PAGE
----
- The Washington Times - Sunday, June 6, 2004

BALTIMORE — Jack Wright, a boatswain on a destroyer sunk in the D-Day invasion, fought back tears as he stood aboard the SS John W. Brown yesterday for a memorial service marking the 60th anniversary of the climactic battle of World War II.

“I got to be honest with you,” Mr. Wright said, describing his experiences in the June 6, 1944, assault on Normandy’s beaches, where Allied forces suffered nearly 10,000 casualties with more than 4,000 killed. “It brings back bad memories.”

Mr. Wright, 80, recalled how, after the USS Corry struck a mine and went down, he struggled to stay afloat in the cold waters of the English Channel. Artillery pounded the sea as he and a shipmates clung to a large floatation ring.

When a shell exploded nearby, the men called out to each other, signaling they were all right. But a lieutenant beside Mr. Wright was silent — he had been fatally hit. “He couldn’t answer,” Mr. Wright said as tears filled his eyes and his voice cracked.

Sixty years later, Mr. Wright still is haunted by the carnage he witnessed on D-Day. “I would tell you a lot more,” he said, “but I won’t sleep tonight already.”

Mr. Wright and a half-dozen other World War II veterans attended the memorial service on the forward deck of the Brown, a 441-foot merchant marine freighter maintained and operated by a nonprofit group as a memorial and museum.

The Brown is the oldest operational World War II Liberty Ship and one of only two in existence. It was docked last week in Baltimore’s Inner Harbor, not far from its permanent port near the city’s Canton neighborhood.

The other surviving Liberty Ship — a class of utilitarian cargo ships hurriedly built during World War II and manned by civilian merchant marines to supply the war effort — is the SS Jeremiah O’Brien in San Francisco.

The ceremony yesterday aboard the Brown commemorated the D-Day anniversary, paid tribute to the wartime contributions of the nation’s merchant marines and honored veterans and fallen soldiers of every American conflict.

About 640 American merchant vessels similar to the Brown participated in D-Day, the code name given to the invasion date for Operation Overlord. It remains history’s largest air, land and sea operation, with more than 5,000 ships, 11,000 airplanes and 150,000 men involved in the beach landing.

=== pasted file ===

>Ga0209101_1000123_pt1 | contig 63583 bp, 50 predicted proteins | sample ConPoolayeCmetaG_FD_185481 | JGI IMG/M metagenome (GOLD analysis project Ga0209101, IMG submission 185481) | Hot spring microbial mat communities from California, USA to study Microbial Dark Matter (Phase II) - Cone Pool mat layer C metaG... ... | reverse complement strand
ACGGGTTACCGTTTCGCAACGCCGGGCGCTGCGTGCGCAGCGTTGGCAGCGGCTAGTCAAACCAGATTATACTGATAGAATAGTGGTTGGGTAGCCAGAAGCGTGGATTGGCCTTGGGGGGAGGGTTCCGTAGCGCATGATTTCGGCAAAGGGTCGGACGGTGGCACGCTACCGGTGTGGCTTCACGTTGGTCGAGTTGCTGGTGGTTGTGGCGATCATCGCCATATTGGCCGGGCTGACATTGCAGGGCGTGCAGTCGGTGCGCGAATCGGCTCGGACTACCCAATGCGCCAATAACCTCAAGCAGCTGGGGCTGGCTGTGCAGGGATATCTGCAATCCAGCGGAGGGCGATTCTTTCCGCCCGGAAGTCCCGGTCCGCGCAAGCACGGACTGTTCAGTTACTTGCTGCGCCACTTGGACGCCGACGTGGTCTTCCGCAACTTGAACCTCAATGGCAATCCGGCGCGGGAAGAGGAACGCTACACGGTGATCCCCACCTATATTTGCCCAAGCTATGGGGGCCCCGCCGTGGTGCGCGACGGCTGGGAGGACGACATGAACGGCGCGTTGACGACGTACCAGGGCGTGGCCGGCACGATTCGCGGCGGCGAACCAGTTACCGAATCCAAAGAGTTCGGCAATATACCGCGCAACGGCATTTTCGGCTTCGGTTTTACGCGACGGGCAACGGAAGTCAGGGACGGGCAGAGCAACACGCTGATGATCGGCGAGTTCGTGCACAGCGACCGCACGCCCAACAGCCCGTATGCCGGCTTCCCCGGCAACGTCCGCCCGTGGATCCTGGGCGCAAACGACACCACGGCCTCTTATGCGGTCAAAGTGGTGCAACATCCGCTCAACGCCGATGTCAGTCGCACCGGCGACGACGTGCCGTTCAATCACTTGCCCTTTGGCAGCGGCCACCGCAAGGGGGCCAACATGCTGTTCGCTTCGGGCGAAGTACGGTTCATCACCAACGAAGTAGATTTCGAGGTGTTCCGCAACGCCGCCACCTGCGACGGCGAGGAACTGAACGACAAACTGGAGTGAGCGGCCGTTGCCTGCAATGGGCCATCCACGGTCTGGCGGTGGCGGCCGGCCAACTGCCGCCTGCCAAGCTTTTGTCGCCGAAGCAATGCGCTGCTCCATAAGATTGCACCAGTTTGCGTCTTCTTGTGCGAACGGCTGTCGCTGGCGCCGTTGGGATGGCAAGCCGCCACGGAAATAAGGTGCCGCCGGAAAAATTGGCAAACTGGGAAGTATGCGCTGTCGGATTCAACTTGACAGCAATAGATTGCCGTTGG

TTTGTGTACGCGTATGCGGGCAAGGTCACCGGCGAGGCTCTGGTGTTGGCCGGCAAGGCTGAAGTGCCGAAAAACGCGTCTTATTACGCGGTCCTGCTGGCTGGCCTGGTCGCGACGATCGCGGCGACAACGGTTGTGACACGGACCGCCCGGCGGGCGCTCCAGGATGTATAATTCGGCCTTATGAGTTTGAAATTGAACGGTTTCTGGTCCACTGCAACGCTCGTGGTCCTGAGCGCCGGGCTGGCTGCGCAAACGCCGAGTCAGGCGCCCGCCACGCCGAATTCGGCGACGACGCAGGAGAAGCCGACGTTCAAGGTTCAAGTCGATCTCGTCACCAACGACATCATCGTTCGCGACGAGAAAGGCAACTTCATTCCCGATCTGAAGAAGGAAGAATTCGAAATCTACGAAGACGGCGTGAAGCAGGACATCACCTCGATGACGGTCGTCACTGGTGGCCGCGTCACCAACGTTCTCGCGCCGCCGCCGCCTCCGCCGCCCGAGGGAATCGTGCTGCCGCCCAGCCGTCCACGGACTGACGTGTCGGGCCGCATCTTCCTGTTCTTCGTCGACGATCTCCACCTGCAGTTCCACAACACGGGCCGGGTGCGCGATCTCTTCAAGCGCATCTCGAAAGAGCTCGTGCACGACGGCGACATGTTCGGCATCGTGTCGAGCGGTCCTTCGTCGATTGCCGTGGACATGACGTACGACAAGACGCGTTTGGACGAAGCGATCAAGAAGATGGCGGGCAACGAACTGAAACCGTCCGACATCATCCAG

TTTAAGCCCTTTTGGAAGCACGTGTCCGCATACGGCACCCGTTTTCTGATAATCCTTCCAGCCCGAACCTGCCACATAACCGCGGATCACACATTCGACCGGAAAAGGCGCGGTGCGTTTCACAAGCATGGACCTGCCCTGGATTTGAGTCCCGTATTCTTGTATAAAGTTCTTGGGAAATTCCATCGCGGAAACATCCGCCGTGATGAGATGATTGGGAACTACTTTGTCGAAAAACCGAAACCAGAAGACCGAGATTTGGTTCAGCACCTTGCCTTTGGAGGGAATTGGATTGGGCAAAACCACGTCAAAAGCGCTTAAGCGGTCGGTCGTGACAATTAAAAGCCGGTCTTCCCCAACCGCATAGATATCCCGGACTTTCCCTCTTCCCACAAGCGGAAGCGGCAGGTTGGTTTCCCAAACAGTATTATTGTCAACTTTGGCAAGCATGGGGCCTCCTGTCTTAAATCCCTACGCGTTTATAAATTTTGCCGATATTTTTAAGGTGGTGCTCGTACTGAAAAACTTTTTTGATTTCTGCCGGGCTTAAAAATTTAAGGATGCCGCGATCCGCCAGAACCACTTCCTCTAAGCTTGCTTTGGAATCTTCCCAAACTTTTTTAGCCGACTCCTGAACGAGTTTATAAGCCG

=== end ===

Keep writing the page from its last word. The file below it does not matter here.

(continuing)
George H. Macey, a Navy gunners mate serving on a merchant marine tanker in World War II, was off the coast of Normandy on D-Day but not directly involved in the invasion.

Standing beside the gunnery platform at the bow of the Brown yesterday, Mr. Macey remembered the fighters and bombers that crowded the sky 60 years ago, and having the sense that history was being made.

“The sky was black with aircraft, every type of airplane you can imagine,” said Mr. Macey, 80. He spoke wearily about the death toll that day, and then he expressed fear that his history is being lost.

“The younger generation has no idea what went on,” Mr. Macey said. “They don’t teach it in schools anymore. It is kind of sad that the information is just going down the drain.”

Organizers of the memorial service said they hoped such observances and the living history preserved onboard the Liberty Ship would serve to instruct the young as well as honor the sacrifices of an aging generation.

The service included messages of faith from religious leaders and the ceremonial dropping of a wreath into the harbor, followed by a rifle salute, the playing of taps by a bugler and a benediction prayer.

Stardust Memories, a 1940s-style female a cappella quartet, sang patriotic songs such as “God Bless America” for the crowd of about 150 people, mostly sightseers touring the old ship.

Joseph C. Colgan, a Navy commander in World War II and the master of ceremonies at yesterday’s memorial service, said the religious and patriotic observance was intended not only to honor D-Day veterans but all American veterans, and the 1.2 million soldiers killed in combat since the Revolutionary War.

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